Before becoming a member of the California Assembly, Freddie Rodriguez spent 30 years as an emergency medical technician in the San Gabriel Valley. He’s wheeled untold numbers of patients on gurneys into hospital emergency departments.

And he’s seen all too often what happens when one of them tries to hurt caregivers. In fact, it recently happened to his daughter, Desirae, a respiratory technician. He told the Senate Public Safety Committee on Tuesday that she was recently assaulted on the job.

“This violence is unacceptable,” Rodriguez testified. “But for many of the health care heroes, they view workplace violence as just part of the job.”

The issue prompted Rodriguez to introduce Assembly Bill 977, which would increase penalties to a year in jail for those convicted of assaulting California’s hospital emergency room doctors, nurses and other workers. But the bill has an uncertain future due to resistance from progressive Democrats who, for the past decade, have sought to shrink the numbers of inmates in its crowded jails and prisons. Indeed, former Gov. Jerry Brown, who faced a U.S. Supreme Court order to shrink the state’s prison population, vetoed an identical bill from Rodriguez in 2015.

Those tensions were on display when the bill narrowly passed the Senate Public Safety Committee earlier this week.

The safety committee’s liberal Democratic senators from the San Francisco Bay Area, Scott Wiener and Nancy Skinner, opposed the legislation. They sided with the California Public Defenders Association and prison-reform advocates who argue that increasing criminal penalties doesn’t deter crime and who say laws on the books already prohibit assault.

Former Gov. Brown made a similar argument in his 2015 veto message.

“If there were evidence that an additional six months in county jail … would enhance the safety of these workers or serve as a deterrent, I would sign this bill,” Brown wrote. “I doubt that it would do either.”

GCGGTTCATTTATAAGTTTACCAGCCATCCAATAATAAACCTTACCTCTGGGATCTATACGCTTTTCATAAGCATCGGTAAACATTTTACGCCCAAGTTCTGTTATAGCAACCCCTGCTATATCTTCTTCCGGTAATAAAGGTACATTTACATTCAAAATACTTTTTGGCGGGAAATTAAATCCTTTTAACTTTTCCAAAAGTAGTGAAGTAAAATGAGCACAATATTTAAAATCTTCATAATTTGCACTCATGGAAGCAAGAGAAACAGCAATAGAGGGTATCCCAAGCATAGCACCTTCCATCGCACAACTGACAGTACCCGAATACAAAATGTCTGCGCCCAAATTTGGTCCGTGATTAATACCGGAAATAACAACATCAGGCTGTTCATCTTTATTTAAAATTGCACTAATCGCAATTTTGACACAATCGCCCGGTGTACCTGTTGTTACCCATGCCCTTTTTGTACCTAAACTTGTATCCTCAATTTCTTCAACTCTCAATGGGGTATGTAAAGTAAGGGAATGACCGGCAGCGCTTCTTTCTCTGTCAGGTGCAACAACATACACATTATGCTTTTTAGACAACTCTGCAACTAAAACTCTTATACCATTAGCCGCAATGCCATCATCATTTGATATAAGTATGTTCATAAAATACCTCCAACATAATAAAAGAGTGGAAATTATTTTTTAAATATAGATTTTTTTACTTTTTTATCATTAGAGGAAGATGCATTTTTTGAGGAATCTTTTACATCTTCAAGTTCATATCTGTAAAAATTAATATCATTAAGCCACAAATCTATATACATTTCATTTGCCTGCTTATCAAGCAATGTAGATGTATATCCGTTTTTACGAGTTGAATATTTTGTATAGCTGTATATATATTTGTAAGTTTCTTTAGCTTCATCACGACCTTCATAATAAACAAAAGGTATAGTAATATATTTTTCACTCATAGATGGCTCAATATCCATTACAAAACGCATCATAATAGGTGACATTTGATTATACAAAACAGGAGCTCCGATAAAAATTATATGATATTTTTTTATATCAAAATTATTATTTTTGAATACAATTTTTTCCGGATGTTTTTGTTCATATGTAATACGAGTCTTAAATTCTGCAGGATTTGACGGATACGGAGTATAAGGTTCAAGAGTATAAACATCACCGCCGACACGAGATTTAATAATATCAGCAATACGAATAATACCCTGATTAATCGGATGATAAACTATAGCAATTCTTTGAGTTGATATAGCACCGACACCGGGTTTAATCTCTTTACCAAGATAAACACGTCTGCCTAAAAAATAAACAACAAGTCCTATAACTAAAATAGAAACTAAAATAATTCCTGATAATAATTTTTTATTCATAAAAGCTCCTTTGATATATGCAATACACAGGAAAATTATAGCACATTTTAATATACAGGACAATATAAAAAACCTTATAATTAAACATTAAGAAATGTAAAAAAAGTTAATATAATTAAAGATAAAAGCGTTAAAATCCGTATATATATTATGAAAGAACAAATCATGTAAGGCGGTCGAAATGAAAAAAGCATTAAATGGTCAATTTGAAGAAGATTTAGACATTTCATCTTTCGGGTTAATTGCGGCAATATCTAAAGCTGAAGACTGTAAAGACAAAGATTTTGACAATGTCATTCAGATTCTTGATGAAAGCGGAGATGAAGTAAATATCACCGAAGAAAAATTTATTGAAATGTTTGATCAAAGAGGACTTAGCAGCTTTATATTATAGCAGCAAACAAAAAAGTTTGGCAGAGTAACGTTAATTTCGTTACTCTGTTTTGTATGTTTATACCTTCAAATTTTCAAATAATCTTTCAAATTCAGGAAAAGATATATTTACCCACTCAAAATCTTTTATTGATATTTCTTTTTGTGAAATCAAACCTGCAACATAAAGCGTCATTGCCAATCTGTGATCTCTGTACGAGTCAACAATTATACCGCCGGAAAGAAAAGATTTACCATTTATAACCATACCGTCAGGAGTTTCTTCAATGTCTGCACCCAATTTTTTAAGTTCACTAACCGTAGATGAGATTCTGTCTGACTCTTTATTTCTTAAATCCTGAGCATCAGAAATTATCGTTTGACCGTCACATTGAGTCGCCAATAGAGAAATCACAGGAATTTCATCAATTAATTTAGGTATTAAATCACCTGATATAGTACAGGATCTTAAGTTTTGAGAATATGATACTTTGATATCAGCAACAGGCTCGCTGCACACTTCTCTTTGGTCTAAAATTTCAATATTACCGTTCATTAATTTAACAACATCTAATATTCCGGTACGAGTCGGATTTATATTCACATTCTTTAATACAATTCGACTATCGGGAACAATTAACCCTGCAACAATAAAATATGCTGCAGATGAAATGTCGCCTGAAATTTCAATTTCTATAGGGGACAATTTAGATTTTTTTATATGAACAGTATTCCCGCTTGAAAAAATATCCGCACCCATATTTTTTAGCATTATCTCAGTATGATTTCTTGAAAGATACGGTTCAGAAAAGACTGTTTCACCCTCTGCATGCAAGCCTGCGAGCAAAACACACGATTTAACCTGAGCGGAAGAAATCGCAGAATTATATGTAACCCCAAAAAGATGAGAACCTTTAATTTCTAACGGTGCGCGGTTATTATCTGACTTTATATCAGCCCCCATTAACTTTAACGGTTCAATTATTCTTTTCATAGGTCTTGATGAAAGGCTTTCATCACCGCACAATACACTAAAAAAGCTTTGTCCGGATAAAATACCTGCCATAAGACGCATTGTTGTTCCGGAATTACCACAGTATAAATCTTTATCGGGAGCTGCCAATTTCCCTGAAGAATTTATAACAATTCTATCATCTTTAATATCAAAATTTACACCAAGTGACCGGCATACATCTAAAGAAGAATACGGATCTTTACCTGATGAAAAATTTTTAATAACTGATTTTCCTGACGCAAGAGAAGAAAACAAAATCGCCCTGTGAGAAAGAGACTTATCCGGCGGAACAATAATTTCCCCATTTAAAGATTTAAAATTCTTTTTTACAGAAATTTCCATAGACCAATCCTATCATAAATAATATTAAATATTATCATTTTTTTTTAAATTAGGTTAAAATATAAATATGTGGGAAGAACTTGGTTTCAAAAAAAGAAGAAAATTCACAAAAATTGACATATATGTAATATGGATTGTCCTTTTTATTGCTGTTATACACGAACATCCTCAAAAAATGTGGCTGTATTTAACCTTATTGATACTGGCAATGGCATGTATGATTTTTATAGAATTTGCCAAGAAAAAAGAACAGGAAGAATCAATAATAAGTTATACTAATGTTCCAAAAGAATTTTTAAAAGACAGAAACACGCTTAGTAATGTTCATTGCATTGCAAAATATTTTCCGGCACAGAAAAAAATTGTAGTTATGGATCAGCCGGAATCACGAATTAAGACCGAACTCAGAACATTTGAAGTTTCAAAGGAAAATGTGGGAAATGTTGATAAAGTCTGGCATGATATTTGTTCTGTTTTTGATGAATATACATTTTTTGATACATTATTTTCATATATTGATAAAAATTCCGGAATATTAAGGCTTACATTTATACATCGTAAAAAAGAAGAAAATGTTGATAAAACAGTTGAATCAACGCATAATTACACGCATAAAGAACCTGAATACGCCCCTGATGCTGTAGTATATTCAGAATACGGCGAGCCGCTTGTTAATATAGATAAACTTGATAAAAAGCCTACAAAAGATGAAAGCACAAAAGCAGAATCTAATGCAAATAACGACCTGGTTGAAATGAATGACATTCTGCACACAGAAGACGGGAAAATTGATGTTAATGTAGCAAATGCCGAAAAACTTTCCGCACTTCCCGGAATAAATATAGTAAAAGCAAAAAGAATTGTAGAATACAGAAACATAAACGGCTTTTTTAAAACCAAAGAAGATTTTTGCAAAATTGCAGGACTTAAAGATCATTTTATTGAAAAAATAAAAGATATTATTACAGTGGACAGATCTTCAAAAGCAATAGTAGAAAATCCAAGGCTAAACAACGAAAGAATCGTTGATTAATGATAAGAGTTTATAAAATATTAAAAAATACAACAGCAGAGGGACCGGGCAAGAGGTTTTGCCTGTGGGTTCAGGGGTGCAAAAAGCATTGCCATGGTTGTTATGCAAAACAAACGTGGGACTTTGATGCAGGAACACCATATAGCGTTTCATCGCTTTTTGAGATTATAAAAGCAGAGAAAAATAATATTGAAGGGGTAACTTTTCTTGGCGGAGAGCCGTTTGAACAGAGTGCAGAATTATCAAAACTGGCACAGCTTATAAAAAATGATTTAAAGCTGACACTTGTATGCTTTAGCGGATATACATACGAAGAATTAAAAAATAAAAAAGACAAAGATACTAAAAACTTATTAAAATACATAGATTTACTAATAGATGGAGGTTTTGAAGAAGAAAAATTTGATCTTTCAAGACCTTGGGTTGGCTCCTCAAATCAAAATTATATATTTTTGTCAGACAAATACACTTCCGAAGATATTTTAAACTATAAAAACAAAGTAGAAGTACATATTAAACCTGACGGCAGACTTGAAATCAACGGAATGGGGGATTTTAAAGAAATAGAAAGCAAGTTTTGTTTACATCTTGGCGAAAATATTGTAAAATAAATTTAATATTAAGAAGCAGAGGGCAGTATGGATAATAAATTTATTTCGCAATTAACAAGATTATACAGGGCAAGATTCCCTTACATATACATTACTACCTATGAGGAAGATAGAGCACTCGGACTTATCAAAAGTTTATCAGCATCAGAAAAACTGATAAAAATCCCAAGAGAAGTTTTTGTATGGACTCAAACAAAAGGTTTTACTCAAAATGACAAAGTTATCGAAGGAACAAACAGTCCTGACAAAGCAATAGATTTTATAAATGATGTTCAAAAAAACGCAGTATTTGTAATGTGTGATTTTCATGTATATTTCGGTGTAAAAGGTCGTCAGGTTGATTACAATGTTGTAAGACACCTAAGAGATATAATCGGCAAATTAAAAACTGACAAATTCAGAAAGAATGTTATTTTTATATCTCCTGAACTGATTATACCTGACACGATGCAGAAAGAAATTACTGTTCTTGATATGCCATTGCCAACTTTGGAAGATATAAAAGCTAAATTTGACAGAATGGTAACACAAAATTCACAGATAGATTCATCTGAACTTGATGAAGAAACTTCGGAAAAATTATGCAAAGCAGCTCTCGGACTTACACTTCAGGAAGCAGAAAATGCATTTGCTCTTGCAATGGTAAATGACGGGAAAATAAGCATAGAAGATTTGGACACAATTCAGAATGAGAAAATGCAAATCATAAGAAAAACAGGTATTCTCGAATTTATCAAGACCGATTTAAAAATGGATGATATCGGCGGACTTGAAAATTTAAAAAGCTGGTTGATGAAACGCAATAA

At this week’s hearing, the bill’s opponents also argued that many of the attacks in emergency departments are from patients having mental-health crises.

“We realize now that because of the lack of mental-health resources …ERs are where people who are having a crisis of mental health are brought,” Skinner said. “And punishments like this are not deterrents for people who can use no judgment.”

Skinner, however, didn’t vote on the bill, which counts the same as voting “no.” When Rodriguez’s bill passed the Assembly earlier this year, 12 members – most of them progressive Democrats who’ve been leery of increasing criminal penalties – didn’t vote. As CalMatters has reported, lawmakers regularly avoid voting on controversial bills to avoid angering colleagues or to eliminate a record of their opposition on sensitive matters. There is no distinction for legislators who abstain or are absent.

Wiener cast the lone “no” vote in the five-member committee. The influential California Medical Association, representing the state’s physicians, supported the bill. The opposition from Skinner and Wiener represented a significant break from the association’s positions on legislation. Skinner has historically sided with the doctors’ group 80% of the time; Wiener 86%, according to an analysis from CalMatters Digital Democracy database.

Murrieta Republican Sen. Kelly Seyarto, who has historically aligned with the California Medical Association only 45% of the time, was firmly on the doctors’ side this time around. He’s a former battalion chief with the Los Angeles County Fire Department, who has seen his share of violent medical calls.

He told his committee colleagues that the legislation is “long overdue.”

“I know personally a nurse that was disabled, (after) she was attacked and thrown to the ground,” Seyarto said. “She had a head injury and she could never go back to work. She could never go back to work. And the person that did that, there was nothing mentally wrong with them. He was just mad.”